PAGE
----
Scandinavia: The Surprising Coronavirus Hot Spot
WHY YOU SHOULD CARE
Northern Europe, not Italy, could be an early warning for the rest of the world.
By Pallabi Munsi
In America’s health care debates, the region often looked to as a model is Scandinavia. When U.S. News & World Report ranked best health care systems in the world earlier this year, Denmark, Sweden and Norway were second, third and fourth, respectively. The United States came in 15th. It makes sense that Scandinavia is a world leader in this area — the region’s social care system and universal health care has long seen its nations ranked at or near the top of human development indexes.
Now, however, the region widely hailed for its social democracy and health standards is at the center of an unlikely test of its abilities as a health care model.
Scandinavia has reported the most cases of coronavirus per capita of all multi-nation geographic regions in the world.
While China, Italy, Western Europe, Iran and South Korea have generated the most headlines for the explosion in cases, Scandinavia — Sweden, Norway, Iceland and Denmark — is battling an unmatched surge. As of March 22, Iceland, with a population of 350,000, has recorded 568 cases; Norway, with a population of 5.3 million, has had 2,257 cases; Denmark, with a population of 5.6 million, has had 1,512 cases; and Sweden, with a population of 10 million, has had 1,934 cases. Together, the four countries, with a population of 21.3 million — that of Florida — had, as of Saturday, reported a total of 6,271 cases. That’s more than double America’s current per capita rate of infection, and three times that of China. If one compares individual countries, a citizen of Iceland has a 60 percent higher chance of contracting the virus than a counterpart from Italy, according to the latest rates.
Those high numbers could in part be due to the fact that Scandinavian nations are testing people more thoroughly than other countries, say experts. South Korea, another country with a high per capita number of recorded cases — 8,897 for a population of 52 million — is also testing extensively. But if that’s the case, Scandinavia is a warning to the rest of the world that the number of already infected people who haven’t been tested could be multiples of the figures seen thus far.
“You have some countries, like the United States, that have very few cases but they have not been testing extensively,” says Johan von Schreeb, a professor of global disaster medicine at Sweden’s Karolinska Institute.
In Stockholm; Oslo, Norway; and Aarhus, Denmark, drive-through testing facilities are being set up outside hospitals. Iceland, the most isolated country in Scandinavia, is testing a higher proportion of its population than anywhere else in the world — a feat that could provide crucial data on what percentage of the cases are asymptomatic and point the rest of the world toward what may be coming and how to control the spread of the virus.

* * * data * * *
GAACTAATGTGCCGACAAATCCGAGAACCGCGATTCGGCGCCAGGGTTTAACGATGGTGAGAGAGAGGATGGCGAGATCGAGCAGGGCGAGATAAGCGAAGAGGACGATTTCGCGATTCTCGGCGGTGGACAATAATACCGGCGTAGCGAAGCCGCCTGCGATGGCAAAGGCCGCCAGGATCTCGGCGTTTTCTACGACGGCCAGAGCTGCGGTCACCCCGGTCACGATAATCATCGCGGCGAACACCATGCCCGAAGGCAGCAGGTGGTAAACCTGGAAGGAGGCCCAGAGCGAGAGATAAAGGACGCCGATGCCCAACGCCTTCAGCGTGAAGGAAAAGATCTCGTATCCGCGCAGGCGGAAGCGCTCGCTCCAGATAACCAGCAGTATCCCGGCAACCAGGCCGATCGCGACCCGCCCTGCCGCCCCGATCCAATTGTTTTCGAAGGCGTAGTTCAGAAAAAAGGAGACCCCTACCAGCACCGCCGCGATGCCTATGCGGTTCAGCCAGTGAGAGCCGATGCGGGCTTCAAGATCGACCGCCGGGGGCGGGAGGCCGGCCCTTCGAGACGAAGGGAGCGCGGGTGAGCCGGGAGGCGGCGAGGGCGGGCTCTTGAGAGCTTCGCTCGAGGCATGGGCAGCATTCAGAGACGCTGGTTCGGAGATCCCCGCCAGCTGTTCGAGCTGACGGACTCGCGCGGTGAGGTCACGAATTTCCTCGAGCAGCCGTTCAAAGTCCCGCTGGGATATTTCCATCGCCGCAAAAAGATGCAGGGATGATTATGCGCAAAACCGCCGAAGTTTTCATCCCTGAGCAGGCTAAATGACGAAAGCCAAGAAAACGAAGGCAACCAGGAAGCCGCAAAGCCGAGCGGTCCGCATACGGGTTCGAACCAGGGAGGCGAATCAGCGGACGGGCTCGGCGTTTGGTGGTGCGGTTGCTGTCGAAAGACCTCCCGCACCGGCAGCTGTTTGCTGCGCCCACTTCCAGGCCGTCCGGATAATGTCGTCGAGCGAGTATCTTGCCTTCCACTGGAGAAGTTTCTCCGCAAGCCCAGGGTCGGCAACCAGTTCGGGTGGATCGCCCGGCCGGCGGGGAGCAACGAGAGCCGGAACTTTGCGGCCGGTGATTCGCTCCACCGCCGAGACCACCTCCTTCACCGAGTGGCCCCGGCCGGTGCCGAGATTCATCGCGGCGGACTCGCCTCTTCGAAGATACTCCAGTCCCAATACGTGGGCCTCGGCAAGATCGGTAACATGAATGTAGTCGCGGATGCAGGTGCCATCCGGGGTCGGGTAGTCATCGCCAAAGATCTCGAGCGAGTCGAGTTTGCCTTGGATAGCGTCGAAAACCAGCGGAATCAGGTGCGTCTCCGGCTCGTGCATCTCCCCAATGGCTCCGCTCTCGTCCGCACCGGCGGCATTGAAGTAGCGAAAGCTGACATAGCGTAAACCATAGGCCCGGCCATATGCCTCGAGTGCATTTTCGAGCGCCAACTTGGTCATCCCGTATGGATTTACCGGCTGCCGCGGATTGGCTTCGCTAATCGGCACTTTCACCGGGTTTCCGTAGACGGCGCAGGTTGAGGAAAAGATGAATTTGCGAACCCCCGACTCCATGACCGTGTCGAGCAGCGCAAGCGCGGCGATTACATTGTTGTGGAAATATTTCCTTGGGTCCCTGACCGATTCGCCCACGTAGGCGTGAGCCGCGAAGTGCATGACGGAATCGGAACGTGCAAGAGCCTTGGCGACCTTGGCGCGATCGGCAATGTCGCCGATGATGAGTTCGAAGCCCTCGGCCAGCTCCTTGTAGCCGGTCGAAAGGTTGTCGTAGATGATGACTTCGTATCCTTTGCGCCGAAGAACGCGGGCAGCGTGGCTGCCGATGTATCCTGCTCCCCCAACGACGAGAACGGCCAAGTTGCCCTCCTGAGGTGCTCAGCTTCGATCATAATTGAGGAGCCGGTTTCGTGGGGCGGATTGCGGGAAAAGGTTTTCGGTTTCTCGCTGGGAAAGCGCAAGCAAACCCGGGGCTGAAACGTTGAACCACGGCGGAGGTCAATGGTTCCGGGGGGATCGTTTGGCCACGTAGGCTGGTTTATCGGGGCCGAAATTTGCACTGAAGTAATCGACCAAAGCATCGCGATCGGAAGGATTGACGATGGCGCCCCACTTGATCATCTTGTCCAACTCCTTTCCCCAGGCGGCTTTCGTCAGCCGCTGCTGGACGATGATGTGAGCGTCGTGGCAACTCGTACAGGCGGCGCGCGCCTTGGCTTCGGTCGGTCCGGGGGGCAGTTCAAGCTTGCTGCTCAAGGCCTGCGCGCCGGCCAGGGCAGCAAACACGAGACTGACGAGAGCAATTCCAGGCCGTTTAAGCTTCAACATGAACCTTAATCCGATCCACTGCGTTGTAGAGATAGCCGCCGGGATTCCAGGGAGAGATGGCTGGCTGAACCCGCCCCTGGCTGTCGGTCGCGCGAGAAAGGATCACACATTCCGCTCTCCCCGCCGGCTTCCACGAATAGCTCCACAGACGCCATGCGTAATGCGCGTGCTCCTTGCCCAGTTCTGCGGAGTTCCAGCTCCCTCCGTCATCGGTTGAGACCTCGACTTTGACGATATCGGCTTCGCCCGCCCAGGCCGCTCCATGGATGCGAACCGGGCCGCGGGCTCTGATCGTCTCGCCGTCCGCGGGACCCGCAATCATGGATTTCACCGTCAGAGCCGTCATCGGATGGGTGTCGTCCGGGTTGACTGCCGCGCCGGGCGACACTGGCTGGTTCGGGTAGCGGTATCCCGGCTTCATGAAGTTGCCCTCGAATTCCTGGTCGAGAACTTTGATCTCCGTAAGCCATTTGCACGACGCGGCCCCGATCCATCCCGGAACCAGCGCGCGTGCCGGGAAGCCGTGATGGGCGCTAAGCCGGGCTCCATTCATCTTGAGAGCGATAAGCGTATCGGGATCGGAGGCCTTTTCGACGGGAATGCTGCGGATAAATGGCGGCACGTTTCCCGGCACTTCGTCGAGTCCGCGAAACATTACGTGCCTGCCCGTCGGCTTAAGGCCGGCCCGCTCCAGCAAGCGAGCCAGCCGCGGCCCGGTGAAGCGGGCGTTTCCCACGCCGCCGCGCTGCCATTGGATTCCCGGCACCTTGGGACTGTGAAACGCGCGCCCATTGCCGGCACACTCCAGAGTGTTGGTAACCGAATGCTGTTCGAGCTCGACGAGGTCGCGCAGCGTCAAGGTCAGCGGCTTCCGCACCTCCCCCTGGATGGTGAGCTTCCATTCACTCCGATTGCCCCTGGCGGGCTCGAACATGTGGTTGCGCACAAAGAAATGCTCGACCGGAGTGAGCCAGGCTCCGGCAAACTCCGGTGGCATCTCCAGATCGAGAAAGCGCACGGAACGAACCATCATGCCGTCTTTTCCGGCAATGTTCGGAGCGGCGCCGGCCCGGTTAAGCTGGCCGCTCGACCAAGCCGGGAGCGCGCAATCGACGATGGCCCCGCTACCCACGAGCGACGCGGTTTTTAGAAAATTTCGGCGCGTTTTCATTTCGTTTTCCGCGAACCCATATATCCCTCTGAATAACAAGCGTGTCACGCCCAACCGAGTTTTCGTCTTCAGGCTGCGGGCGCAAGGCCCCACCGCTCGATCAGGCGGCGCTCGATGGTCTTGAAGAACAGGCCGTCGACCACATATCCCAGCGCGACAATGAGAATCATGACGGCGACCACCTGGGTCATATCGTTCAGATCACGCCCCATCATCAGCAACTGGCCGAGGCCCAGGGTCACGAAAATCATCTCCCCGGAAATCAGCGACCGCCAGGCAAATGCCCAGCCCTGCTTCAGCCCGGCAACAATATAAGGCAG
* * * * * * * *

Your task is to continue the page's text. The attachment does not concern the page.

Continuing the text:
The high rate of recorded cases in Scandinavia could also be about who lives there and how they live, says Dr. Aneel Advani, an associate professor at the Johns Hopkins Bloomberg School of Public Health. “There are some populations where susceptibility is higher, and that could be because of genetic predisposition, the way they live — probably in close proximity — or the age structure of the population,” he says. Older people are also thought to be more susceptible to COVID-19, and World Bank data from 2018 found that while just 11 percent of China’s population is over 65, that number is 20 percent in Sweden and Denmark.
As a precaution, the Swedish government-owned railway operator SJ is running routes at reduced capacity — 1 in 4 trains across the country have been canceled. MTRX, which runs train services between Stockholm and Göteborg, has a new offer for all passengers booking tickets from now through April: an unoccupied seat next to them. Denmark and Norway, meanwhile, have closed their borders.
According to Advani, China’s recent success in controlling the number of new patients — last Wednesday, the country recorded zero new local cases — has been built around “stopping all activity.” However, the question remains, he says, “when the economy starts again and people can go out and talk to each other, whether the virus will come back.”
Another indication that Scandinavia’s health care system is doing its job: the relatively low numbers of COVID-19 deaths so far. Despite the high number of cases, only 42 have been fatal: seven in Norway, 13 in Denmark, 21 in Sweden and one in Iceland. That amounts to a mortality rate about half that of that seen in U.S. cases.
Amid the crisis, Scandinavia’s response might be showing yet again why it’s a role model when it comes to caring for the health of its people.
- Pallabi Munsi